Abbey Precincts Residents Association: Minutes of Second Annual General Meeting,
Tuesday 17 November 2015, Spicer Street Church hall, 8.00 pm
1. Peter Trevelyan took the Chair and introduced the rest of the Committee. He welcomed members (32 attended) and thanked the Church authorities for their hospitality. Apologies had been received from Sandy Walkington, Jessica Chivers and several others.
2. Reports on the year’s activities were presented as follows:
Membership. Robert Pankhurst reported that 23 new members had registered during the year, but some 40 old members had so far failed to renew their subscriptions; current membership stood at 103. We need Street Reps for Temperance Street and Queen Street. A newsletter had been produced in March 2015. Catherine Soave was thanked for managing the website.
School Buses. John Hedges reported on the campaign to remove the large school buses from the narrow streets of the Conservation Area. An SADC Task and Finish Group had been set up following earlier pressure from APRA. Its recommendation for a safety audit of the Romeland area, prior to consulting on a change to the Romeland Hill parking bay to allow coach parking, had been side-stepped and substituted by a safety audit to allow coach parking.
In practice this would legitimise its use as a bus stop/stand but without the safety audit appropriate for a bus stop/stand. He had been contesting this failure, at first with SADC and then with the Local Government Ombudsman, who had indicated that, although in principle the complaint was justified, the Council had apologised and no further action was necessary. The only remaining way to mitigate the dangers and congestion from the buses was by a Judicial Review. Taking this stage by stage would keep costs to a reasonable level. Members present were in generally in favour of continuing the struggle, but a wider canvas of the membership was necessary to establish a fighting fund. Other local resident associations would be circulated and asked to contribute too.
The imminent consultation on car parking (see below) would almost certainly try to legitimise another dangerous bus stop/stand at the top of Fishpool St, opposite Welclose St, again without a proper safety audit.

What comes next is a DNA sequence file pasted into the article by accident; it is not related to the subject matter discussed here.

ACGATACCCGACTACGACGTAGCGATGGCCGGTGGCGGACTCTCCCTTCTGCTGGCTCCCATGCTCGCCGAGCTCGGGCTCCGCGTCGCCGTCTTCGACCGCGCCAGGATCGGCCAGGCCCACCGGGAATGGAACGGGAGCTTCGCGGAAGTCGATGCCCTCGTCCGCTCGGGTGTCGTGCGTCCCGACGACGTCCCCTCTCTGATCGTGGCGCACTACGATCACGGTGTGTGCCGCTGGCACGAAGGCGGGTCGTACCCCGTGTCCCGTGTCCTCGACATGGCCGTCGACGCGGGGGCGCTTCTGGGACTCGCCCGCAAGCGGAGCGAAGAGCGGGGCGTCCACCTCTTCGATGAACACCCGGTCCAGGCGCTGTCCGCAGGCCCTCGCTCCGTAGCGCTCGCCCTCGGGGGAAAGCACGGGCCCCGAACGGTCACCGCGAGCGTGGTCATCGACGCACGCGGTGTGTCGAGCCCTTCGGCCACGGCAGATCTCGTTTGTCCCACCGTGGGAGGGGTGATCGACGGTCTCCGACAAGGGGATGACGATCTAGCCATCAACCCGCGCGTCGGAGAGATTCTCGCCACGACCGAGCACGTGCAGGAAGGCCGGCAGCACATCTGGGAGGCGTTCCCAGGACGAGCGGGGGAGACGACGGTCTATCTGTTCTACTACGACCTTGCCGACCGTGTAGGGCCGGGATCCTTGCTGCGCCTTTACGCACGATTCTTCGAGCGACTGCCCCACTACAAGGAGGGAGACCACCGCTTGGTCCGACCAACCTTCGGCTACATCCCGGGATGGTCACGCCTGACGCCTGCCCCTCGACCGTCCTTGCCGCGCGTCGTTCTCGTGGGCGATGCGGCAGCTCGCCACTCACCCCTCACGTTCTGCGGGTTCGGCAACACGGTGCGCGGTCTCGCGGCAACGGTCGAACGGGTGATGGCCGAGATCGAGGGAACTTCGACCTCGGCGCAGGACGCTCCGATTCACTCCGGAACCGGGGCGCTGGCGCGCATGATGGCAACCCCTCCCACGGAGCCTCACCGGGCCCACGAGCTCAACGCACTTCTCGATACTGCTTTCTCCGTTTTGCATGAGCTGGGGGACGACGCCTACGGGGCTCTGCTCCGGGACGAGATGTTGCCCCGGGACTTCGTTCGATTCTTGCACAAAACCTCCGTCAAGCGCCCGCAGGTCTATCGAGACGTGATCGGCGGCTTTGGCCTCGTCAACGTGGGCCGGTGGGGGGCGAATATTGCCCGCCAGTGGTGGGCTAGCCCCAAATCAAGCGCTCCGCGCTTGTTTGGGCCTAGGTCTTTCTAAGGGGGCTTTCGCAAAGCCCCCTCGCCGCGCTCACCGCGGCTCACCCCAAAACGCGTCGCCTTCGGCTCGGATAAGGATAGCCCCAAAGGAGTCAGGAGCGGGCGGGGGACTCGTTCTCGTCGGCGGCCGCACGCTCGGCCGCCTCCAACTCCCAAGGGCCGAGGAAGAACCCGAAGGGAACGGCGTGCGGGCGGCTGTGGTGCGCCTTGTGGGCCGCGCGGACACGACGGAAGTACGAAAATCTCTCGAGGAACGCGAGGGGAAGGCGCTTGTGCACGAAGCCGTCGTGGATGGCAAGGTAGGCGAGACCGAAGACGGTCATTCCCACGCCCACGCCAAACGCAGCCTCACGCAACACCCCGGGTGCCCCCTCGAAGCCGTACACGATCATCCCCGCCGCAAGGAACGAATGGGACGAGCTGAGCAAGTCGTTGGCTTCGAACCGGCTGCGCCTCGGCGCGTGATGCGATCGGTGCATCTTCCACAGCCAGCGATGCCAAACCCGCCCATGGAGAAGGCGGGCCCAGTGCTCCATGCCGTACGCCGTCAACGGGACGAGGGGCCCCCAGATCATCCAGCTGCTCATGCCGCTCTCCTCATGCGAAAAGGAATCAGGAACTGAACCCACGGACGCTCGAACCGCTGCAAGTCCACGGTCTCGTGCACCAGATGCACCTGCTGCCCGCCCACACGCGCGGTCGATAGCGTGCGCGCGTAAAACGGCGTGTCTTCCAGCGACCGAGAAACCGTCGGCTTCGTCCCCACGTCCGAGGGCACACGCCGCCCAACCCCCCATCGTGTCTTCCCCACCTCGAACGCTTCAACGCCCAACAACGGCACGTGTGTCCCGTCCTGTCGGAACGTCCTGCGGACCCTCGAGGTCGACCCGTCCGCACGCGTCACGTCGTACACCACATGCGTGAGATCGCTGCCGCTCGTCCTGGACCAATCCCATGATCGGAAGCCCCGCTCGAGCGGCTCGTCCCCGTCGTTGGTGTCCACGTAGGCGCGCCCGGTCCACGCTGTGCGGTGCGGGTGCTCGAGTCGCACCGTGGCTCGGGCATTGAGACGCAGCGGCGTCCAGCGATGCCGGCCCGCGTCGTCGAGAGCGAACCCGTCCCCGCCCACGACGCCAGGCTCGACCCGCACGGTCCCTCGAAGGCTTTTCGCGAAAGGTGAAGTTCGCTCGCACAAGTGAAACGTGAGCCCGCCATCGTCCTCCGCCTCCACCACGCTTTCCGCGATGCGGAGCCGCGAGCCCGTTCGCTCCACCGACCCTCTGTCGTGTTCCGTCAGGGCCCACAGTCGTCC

Car Parking. Gillian Field outlined activity following the SADC survey of residents following earlier complaints of pressure on parking bays, especially in Zone B. Although responses had not, according to SADC, reached the required threshold for action, a comprehensive new scheme was being considered that will involve merging zones B, Q (Fishpool St) and E (Abbey Mill Lane) with parking restricted permit-holders and vouchers 8am to 10pm, 7 days a week. Some bays in Romeland and Romeland Hill would also be available on meter payment but it was claimed that 26 new bays had been identified across the wider zone. The scheme should be sent to all concerned residents for comment within the next week or two. It will be very important to maximise returns this time and to emphasise the positive elements of the scheme, although it might be important to argue that the TRO be disentangled from that for the school bus parking.
Roads and Pavements. Geoff Dyson reported on progress with relaying some uneven brick pavements in the Conservation Area. Experimental asphalt patterned to look like bricks had been used alongside the Brickie but was not suitable from the conservation viewpoint. A programme of full resetting of brick pavers along the north side of Lower Dagnall St had been carried out (thanks to Sandy Walkington’s HCC budget) and was now progressing along the east side of New England St; in some places this involved stretches of uniformly dark new bricks breaking the continuity of the old style bricks, but the more level surface was appreciated. Unfortunately the programme was now suspended for 18 months.